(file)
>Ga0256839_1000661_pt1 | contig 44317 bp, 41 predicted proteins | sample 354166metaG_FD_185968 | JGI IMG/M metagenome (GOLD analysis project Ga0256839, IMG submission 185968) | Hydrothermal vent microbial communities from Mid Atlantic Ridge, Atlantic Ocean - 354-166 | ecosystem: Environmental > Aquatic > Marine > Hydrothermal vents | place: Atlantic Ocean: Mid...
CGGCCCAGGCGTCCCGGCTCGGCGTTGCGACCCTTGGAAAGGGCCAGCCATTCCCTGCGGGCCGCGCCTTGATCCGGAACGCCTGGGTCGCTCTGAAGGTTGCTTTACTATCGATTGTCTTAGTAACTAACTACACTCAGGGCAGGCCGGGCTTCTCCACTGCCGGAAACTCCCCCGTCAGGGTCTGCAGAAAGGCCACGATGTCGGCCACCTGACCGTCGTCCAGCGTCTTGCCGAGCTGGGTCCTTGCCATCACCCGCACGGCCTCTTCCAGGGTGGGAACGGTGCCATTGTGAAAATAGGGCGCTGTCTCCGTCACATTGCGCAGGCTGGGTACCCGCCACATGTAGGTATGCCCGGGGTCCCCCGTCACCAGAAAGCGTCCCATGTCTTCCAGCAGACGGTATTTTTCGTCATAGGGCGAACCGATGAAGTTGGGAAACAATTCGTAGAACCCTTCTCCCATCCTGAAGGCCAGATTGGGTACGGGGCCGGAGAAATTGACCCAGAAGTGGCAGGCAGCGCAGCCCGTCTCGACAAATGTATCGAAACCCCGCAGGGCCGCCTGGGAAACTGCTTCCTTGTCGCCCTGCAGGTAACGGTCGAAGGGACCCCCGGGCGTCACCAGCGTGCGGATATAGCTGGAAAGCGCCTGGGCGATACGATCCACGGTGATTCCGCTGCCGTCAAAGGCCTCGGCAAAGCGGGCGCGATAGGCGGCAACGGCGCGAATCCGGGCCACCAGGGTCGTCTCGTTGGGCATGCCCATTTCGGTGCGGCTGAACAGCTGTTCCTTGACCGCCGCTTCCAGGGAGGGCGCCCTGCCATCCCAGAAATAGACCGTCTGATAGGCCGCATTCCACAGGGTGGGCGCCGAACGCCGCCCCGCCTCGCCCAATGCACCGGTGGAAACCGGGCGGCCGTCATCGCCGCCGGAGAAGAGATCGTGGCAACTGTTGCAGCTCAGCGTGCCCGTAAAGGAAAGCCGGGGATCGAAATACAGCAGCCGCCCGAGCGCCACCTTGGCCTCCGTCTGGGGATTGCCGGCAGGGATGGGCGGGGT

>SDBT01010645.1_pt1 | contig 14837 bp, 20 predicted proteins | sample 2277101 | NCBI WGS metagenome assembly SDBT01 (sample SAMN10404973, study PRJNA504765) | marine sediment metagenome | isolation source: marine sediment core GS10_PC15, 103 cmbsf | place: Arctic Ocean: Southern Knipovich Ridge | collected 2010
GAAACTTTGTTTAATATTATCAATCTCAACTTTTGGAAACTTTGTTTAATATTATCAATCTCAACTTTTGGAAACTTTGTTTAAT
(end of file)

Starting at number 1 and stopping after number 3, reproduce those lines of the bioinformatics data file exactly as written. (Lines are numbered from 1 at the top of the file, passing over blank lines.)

>Ga0256839_1000661_pt1 | contig 44317 bp, 41 predicted proteins | sample 354166metaG_FD_185968 | JGI IMG/M metagenome (GOLD analysis project Ga0256839, IMG submission 185968) | Hydrothermal vent microbial communities from Mid Atlantic Ridge, Atlantic Ocean - 354-166 | ecosystem: Environmental > Aquatic > Marine > Hydrothermal vents | place: Atlantic Ocean: Mid...
CGGCCCAGGCGTCCCGGCTCGGCGTTGCGACCCTTGGAAAGGGCCAGCCATTCCCTGCGGGCCGCGCCTTGATCCGGAACGCCTGGGTCGCTCTGAAGGTTGCTTTACTATCGATTGTCTTAGTAACTAACTACACTCAGGGCAGGCCGGGCTTCTCCACTGCCGGAAACTCCCCCGTCAGGGTCTGCAGAAAGGCCACGATGTCGGCCACCTGACCGTCGTCCAGCGTCTTGCCGAGCTGGGTCCTTGCCATCACCCGCACGGCCTCTTCCAGGGTGGGAACGGTGCCATTGTGAAAATAGGGCGCTGTCTCCGTCACATTGCGCAGGCTGGGTACCCGCCACATGTAGGTATGCCCGGGGTCCCCCGTCACCAGAAAGCGTCCCATGTCTTCCAGCAGACGGTATTTTTCGTCATAGGGCGAACCGATGAAGTTGGGAAACAATTCGTAGAACCCTTCTCCCATCCTGAAGGCCAGATTGGGTACGGGGCCGGAGAAATTGACCCAGAAGTGGCAGGCAGCGCAGCCCGTCTCGACAAATGTATCGAAACCCCGCAGGGCCGCCTGGGAAACTGCTTCCTTGTCGCCCTGCAGGTAACGGTCGAAGGGACCCCCGGGCGTCACCAGCGTGCGGATATAGCTGGAAAGCGCCTGGGCGATACGATCCACGGTGATTCCGCTGCCGTCAAAGGCCTCGGCAAAGCGGGCGCGATAGGCGGCAACGGCGCGAATCCGGGCCACCAGGGTCGTCTCGTTGGGCATGCCCATTTCGGTGCGGCTGAACAGCTGTTCCTTGACCGCCGCTTCCAGGGAGGGCGCCCTGCCATCCCAGAAATAGACCGTCTGATAGGCCGCATTCCACAGGGTGGGCGCCGAACGCCGCCCCGCCTCGCCCAATGCACCGGTGGAAACCGGGCGGCCGTCATCGCCGCCGGAGAAGAGATCGTGGCAACTGTTGCAGCTCAGCGTGCCCGTAAAGGAAAGCCGGGGATCGAAATACAGCAGCCGCCCGAGCGCCACCTTGGCCTCCGTCTGGGGATTGCCGGCAGGGATGGGCGGGGT

>SDBT01010645.1_pt1 | contig 14837 bp, 20 predicted proteins | sample 2277101 | NCBI WGS metagenome assembly SDBT01 (sample SAMN10404973, study PRJNA504765) | marine sediment metagenome | isolation source: marine sediment core GS10_PC15, 103 cmbsf | place: Arctic Ocean: Southern Knipovich Ridge | collected 2010